(The opinions expressed here are those of the author, a columnist for Reuters.)

LAUNCESTON, Australia - The massive overhang of copper in China is starting to work its way through the global market dynamics for the industrial metal, with prices easing and trade flows likely to adjust.

Stockpiles have surged this year in China, which imports about 60% of global traded copper, carrying inventories registered with the Shanghai Futures Exchange (ShFE) to a 51-month high of 339,964 metric tons in the week to June 7.

Stockpiles in China usually follow a distinct seasonal patter, with strong builds at the start of the year, followed by equally rapid drawdowns from about March onwards.

However, this year is different, with ShFE warehouses continuing to see huge inflows at a time when they are normally shipping metal out.

There are several dynamics at work in this unusual build of copper stockpiles in China, including the struggles of key sectors that consume the metal, such as housing construction and manufacturing.

Despite Beijing's stimulus efforts, the property sector has yet to stage a meaningful turnaround, and manufacturing is also uncertain, with the key Purchasing Managers' Index unexpectedly dropping in May to 49.5, below the level of 50 that separates expansion from contraction.

Despite the cloudy outlook for domestic demand in China, imports of unwrought copper have remained robust, with 514,000 tons arriving in May, up 17.4% from April and 15.8% from the same month in 2023.

For the first five months of the year, China's refined copper imports were 2.327 million tons, a gain of 8.8% from the corresponding period a year earlier.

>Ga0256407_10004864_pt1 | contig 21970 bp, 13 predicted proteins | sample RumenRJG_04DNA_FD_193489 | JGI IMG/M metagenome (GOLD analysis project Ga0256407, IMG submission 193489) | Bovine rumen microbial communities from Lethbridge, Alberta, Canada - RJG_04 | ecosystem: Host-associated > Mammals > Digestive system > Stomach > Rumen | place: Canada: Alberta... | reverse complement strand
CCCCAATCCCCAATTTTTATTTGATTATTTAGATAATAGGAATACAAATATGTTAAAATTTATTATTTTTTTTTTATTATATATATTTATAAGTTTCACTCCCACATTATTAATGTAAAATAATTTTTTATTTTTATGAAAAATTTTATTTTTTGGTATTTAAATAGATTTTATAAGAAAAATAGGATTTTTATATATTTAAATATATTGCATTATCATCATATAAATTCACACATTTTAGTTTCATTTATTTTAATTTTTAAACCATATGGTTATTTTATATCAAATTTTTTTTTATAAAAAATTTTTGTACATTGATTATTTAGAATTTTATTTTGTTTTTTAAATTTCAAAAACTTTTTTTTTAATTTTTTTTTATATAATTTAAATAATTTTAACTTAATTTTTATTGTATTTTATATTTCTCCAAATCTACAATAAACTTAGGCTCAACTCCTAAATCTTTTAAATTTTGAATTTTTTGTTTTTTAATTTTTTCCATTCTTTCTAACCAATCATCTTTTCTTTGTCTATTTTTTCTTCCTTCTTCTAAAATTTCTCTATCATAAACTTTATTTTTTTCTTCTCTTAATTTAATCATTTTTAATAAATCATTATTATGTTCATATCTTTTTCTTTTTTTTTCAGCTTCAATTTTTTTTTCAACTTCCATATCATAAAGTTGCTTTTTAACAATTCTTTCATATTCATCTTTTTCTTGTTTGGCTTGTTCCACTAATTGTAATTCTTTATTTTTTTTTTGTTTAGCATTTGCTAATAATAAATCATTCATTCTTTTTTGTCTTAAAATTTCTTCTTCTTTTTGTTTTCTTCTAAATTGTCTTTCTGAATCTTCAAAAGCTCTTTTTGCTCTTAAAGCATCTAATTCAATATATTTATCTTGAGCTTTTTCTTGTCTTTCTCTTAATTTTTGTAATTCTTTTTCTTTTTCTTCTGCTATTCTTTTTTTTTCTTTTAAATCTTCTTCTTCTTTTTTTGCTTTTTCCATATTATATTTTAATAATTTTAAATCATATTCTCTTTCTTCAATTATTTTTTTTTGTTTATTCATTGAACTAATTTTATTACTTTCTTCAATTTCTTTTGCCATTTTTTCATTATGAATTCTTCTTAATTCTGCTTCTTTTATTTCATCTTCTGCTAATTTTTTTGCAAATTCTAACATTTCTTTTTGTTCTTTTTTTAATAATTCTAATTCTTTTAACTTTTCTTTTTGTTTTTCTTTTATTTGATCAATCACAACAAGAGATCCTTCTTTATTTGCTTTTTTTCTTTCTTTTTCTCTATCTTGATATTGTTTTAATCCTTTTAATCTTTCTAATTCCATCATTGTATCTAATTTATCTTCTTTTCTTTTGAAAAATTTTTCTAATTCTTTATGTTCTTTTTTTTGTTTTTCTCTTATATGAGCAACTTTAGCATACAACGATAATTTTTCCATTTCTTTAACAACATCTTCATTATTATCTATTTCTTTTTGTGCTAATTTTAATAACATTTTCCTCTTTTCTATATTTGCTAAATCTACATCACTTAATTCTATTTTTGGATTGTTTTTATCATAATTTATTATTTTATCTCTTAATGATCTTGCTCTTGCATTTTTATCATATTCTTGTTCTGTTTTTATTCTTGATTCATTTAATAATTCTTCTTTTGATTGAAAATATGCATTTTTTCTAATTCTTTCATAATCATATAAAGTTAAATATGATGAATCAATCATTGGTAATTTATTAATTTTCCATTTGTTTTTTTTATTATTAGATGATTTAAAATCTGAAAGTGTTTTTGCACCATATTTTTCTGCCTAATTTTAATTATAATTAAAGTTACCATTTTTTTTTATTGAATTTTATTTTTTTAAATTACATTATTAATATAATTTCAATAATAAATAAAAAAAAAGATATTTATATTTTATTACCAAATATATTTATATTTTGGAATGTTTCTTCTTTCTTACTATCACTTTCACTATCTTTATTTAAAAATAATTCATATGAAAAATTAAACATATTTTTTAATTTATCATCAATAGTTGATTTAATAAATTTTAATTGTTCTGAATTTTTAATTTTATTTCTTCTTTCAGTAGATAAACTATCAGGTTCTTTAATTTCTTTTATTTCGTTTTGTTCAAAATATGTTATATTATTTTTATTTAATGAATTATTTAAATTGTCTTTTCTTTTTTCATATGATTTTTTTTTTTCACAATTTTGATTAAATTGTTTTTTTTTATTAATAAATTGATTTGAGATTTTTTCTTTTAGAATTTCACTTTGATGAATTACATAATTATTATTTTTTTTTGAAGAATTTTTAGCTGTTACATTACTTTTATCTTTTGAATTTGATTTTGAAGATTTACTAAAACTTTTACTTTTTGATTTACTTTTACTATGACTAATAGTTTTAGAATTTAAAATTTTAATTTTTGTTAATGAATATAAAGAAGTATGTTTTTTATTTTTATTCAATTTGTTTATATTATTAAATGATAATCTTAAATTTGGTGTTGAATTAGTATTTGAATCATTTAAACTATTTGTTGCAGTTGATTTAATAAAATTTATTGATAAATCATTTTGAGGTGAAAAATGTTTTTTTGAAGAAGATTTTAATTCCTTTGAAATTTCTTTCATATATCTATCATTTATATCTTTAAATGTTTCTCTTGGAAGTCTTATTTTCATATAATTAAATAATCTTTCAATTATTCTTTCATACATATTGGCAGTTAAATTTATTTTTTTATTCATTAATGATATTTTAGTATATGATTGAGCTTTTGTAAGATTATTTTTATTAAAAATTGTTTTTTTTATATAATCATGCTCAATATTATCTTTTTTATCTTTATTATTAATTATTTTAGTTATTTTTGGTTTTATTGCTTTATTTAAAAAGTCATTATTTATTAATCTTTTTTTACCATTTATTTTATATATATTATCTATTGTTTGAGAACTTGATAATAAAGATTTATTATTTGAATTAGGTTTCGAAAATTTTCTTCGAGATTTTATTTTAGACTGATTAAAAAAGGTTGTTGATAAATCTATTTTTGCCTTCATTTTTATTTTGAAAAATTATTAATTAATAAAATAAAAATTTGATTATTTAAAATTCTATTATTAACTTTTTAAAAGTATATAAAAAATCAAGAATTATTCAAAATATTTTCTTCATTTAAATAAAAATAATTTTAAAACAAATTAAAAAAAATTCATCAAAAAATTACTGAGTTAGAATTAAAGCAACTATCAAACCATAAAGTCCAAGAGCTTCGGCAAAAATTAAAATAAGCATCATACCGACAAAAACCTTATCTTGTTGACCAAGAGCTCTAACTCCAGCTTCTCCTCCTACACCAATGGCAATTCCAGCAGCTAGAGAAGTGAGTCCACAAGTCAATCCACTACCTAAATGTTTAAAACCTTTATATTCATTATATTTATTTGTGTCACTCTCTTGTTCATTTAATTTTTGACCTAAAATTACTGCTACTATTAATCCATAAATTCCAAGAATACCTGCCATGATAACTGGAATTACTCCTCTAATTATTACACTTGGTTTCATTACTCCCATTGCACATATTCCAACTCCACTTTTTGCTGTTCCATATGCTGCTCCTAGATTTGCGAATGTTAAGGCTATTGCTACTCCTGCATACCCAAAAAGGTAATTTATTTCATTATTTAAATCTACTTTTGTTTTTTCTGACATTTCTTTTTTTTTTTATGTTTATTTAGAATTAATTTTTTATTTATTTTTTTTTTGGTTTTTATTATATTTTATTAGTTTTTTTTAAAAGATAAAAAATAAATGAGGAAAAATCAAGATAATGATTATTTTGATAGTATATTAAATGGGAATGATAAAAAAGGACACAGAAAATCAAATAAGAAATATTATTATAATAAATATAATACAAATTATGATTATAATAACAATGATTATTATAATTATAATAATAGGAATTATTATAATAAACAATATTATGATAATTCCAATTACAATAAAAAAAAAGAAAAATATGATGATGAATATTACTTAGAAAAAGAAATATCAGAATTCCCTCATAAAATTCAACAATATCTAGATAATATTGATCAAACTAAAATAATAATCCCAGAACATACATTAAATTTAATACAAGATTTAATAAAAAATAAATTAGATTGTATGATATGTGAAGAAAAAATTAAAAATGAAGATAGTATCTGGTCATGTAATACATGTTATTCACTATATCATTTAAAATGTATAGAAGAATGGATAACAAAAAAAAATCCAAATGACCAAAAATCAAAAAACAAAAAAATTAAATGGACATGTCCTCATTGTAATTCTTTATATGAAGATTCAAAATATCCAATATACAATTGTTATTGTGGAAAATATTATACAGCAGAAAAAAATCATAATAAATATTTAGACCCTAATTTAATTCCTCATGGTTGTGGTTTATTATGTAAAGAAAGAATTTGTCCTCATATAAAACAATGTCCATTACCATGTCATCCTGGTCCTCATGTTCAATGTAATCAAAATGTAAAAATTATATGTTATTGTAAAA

Some of the import strength is probably due to increased imports from Russia, most probably at a discount, as Russian copper can no longer go to its previous major buyers in Europe, because of Western sanctions imposed after its invasion of Ukraine.

At the same time that China was importing more copper, it was also buying more ore and concentrate and boosting domestic production of refined metal.

Refined copper output was 1.14 million tons in April, up 9.2% from the corresponding month in 2023, official data showed.

The increase came despite a pact by top smelters to cut production in order to curb losses, amid fears of a shortage of raw material following the closure of the Cobre mine in Panama.

Imports of copper ores and concentrates did slip in May, dropping 3.6% to 2.264 million tons from April's 2.348 million, but are still up 2.7% in the first five months, suggesting the squeeze on raw materials may not be as bad as feared.


At the same time that China was amassing its stockpile, the rest of the world was engulfed in what now appears to have been a bit of irrational exuberance, as the London benchmark contract hit a record high of $11, 104.50 a ton on May 20.

Part of the price surge related to a short squeeze in the United States, with traders scrambling to find enough copper to cover positions.

But now the physical market is likely to catch up to what has happened in the paper market.

While Chinese and Russian copper will not go to the United States, it is likely that copper from other producers will, and China will pare back imports of refined metal.

Chinese exports are also likely to increase after a modest start to the year, which saw exports of copper cathodes coming in at 283,978 tons in April, down 14.8% from the corresponding month in 2023.

That followed a reduction of 14.9% in March exports, although cathode shipments in the first two months were up 20.6% on the year.

Overall, it is likely that China's imports of refined copper may ease in coming months, although what may be more marked is a shift in where the metal is coming from, with arrivals from Russia expected to remain elevated.

It is also likely that China's surplus metal will find its way to global markets over time, which in turn should result in the London copper price continuing to stabilise at levels closer to around $10,000 a ton, with the contract having ended at $9,944.50 on Wednesday.

The opinions expressed here are those of the author, a columnist for Reuters.

(Editing by Clarence Fernandez)